● Postpone the appraisal interview if necessary. Once the appraisal interview begins, there is often the belief that the session must be completed in the time allotted, whether the ses- sion is going well or not. Managers forget the goal of the appraisal interview is not merely to get an employee’s signature on the form but also to get the employee to improve perfor- mance in the coming year. Therefore, if the interview is not going well, a manager should discontinue it until a later time. Such a postponement allows both the manager and the em- ployee some time to reflect on what has transpired as well as some time to calm down.

In postponing the meeting, the manager should not assign blame (“If you’re going to act like a child, let’s postpone the meeting”), but should adopt a more positive approach (“This meeting isn’t going as I hoped it would; I’d like to postpone it to give us some time to collect our thoughts”). Most managers who have used this technique find that the sec- ond session, which generally takes place one to two days later, goes much better.

● Don’t be afraid to change an inaccurate rating. New managers often ask whether they should change a rating if an employee challenges it. They fear that by changing a rating, they will be admitting an error. They also fear that changing a rating will lead to other ratings be- ing challenged. A practical rule of thumb for this situation is if the rating is inaccurate, change it, but never change it during the appraisal interview. Rather, if an employee challenges a rat- ing and the manager believes the employee has a case, the manager should tell the person that some time is needed to think about the rating before getting back to the employee.

The logic behind this rule of thumb is as follows: If a manager does a careful job of evaluating performance, few inaccurate ratings will be made. But no one is perfect, and on occasion, managers will err. When such an error occurs, the manager should correct it. Most employees respect a manager who admits a mistake and corrects it. By allowing for time to reflect on the ratings, a manager eliminates the pressure to make a snap judgment.

An effective performance evaluation contributes to the employee’s development, improves job satisfaction, and enhances employee morale. Learning how to evaluate employees is one of the nurse manager’s useful activities.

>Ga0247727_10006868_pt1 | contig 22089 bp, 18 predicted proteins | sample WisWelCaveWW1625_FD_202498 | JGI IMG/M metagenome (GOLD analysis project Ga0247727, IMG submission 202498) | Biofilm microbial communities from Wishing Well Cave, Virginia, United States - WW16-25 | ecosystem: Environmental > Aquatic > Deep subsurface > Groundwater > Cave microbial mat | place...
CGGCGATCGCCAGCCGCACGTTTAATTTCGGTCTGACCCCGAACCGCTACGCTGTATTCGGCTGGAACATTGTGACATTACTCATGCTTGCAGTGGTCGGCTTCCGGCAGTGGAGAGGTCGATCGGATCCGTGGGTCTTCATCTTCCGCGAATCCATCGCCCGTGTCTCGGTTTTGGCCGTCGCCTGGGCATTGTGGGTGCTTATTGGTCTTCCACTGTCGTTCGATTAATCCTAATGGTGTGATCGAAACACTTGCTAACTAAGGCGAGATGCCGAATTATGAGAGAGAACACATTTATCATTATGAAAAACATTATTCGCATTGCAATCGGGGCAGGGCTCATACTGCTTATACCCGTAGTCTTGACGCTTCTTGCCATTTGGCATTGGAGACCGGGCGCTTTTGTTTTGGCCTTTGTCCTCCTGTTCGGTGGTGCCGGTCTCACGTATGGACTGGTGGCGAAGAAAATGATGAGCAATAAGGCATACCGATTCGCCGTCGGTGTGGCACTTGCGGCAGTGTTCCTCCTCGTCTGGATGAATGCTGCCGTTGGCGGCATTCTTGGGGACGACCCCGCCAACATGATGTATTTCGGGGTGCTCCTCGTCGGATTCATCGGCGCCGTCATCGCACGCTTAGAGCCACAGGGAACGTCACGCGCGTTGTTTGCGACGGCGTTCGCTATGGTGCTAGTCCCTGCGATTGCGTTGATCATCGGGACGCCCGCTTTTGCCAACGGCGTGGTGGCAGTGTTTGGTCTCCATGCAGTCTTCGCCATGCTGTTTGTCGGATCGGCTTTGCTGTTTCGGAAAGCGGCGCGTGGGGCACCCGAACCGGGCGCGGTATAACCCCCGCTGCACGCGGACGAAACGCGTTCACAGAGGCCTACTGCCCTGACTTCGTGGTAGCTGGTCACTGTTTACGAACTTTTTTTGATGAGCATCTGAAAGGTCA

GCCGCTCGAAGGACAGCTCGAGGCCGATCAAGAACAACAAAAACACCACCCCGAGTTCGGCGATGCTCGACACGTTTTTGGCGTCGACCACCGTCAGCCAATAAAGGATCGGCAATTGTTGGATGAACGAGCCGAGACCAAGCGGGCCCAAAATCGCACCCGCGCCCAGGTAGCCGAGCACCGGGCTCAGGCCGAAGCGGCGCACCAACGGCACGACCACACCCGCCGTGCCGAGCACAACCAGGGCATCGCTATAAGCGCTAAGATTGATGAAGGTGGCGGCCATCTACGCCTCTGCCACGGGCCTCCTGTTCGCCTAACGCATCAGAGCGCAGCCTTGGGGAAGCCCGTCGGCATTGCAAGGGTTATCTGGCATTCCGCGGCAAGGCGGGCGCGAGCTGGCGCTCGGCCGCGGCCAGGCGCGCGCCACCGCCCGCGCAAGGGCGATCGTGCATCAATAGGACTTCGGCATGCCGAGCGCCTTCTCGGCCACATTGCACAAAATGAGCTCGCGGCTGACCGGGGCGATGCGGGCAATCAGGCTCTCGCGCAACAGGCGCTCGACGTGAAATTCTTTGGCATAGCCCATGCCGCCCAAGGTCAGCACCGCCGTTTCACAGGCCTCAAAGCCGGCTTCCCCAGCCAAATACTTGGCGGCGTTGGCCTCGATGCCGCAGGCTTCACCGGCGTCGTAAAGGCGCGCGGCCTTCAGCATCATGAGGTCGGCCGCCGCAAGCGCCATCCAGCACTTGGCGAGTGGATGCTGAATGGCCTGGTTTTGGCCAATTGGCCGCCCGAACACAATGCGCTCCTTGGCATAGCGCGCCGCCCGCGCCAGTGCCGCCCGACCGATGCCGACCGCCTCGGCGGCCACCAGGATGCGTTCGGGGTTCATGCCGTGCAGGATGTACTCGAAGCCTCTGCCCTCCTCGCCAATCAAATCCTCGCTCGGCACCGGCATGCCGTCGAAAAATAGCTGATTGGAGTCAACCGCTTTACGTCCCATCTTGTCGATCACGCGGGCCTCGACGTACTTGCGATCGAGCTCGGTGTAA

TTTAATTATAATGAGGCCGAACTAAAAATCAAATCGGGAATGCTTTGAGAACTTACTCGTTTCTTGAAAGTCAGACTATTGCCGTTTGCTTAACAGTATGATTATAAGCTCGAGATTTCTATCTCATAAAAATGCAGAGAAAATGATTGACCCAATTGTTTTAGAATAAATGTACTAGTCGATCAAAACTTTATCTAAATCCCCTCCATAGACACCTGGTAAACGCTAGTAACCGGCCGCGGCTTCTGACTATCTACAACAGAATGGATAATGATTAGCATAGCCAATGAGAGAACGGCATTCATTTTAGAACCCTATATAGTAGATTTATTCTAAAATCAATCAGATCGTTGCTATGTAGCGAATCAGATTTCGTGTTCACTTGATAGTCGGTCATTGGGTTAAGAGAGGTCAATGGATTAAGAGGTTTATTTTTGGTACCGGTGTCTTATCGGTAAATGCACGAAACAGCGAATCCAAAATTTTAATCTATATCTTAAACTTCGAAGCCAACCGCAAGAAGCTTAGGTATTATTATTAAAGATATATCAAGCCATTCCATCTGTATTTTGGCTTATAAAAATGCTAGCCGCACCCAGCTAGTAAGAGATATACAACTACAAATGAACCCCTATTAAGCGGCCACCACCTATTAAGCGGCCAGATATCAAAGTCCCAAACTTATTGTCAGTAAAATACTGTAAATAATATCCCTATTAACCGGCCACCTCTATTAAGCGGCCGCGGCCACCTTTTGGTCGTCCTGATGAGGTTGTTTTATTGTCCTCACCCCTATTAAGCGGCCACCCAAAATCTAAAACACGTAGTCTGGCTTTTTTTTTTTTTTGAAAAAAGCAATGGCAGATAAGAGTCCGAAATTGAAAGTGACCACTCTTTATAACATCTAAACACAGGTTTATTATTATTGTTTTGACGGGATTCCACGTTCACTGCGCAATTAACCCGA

What You Know Now • Doing performance appraisals is one of the most difficult and most important management activities. • Accurate appraisals provide a sound basis for both administrative decisions (e.g., salary increases, promo-

tions) and employee development. • The evaluations system may be results oriented or based on behavioral criteria. • Evaluation standards must be based on identified criteria, such as job descriptions, skill level descriptors,

or core competencies, and based on performance as evaluated over the course of a year. • To enhance the accuracy of the performance appraisal, the manager should record critical incidents

throughout the evaluation period. • Self-evaluation, peer review, group evaluations, and the manager’s evaluation are examples of ways to col-

lect evidence of performance.


• To improve the value of the appraisal interview, the manager should follow the key behaviors for conduct- ing an appraisal interview.

• Problems with employee appraisal include leniency error, recency error, halo error, ambiguous standards, and the inadequate use of written comments.

• The manager’s ability to accurately evaluate staff can be improved through formal training and a posi- tive example from the manager’s supervisor.

Tools for Evaluating Staff Performance 1. Become familiar with the evaluation process adopted by your organization. 2. Familiarize yourself with the appraisal instrument used for staff evaluation. 3. Learn to use critical incidents and include positive behaviors as well as those needing improvement. 4. Be alert to the chances for error in the appraisal process. 5. Prepare for an appraisal interview using the strategies suggested in the chapter. 6. Follow the key behaviors for conducting an appraisal interview.

Questions to Challenge You 1. What evaluation method is used at your workplace or clinical site? If you do not know, find out and

share it with a colleague or class. 2. If you have been evaluated in the skills lab, on a simulator, or at the point of care, which assessment

best evaluated your skills? 3. What components of your job (or clinical placement) are evaluated? Are they the appropriate ones? 4. What types of assessment methods have been used to evaluate you? Were they the best ones to eval-

uate your performance? What would you suggest? 5. If you have been evaluated as an employee, did your evaluator follow the key behaviors in this chap-

ter? What improvements would you suggest? 6. Have you ever evaluated someone else’s performance at work? How closely did your actions follow

the suggestions in the chapter?

References Davis, K. K., Capozzoli, J., &

Parks, J. (2009). Imple- menting peer review: Guidelines for managers and staff. Nursing Admin- istration Quarterly, 33(3), 251–257.

Joint Commission. (2011). Com- prehensive accreditation manual for hospitals: The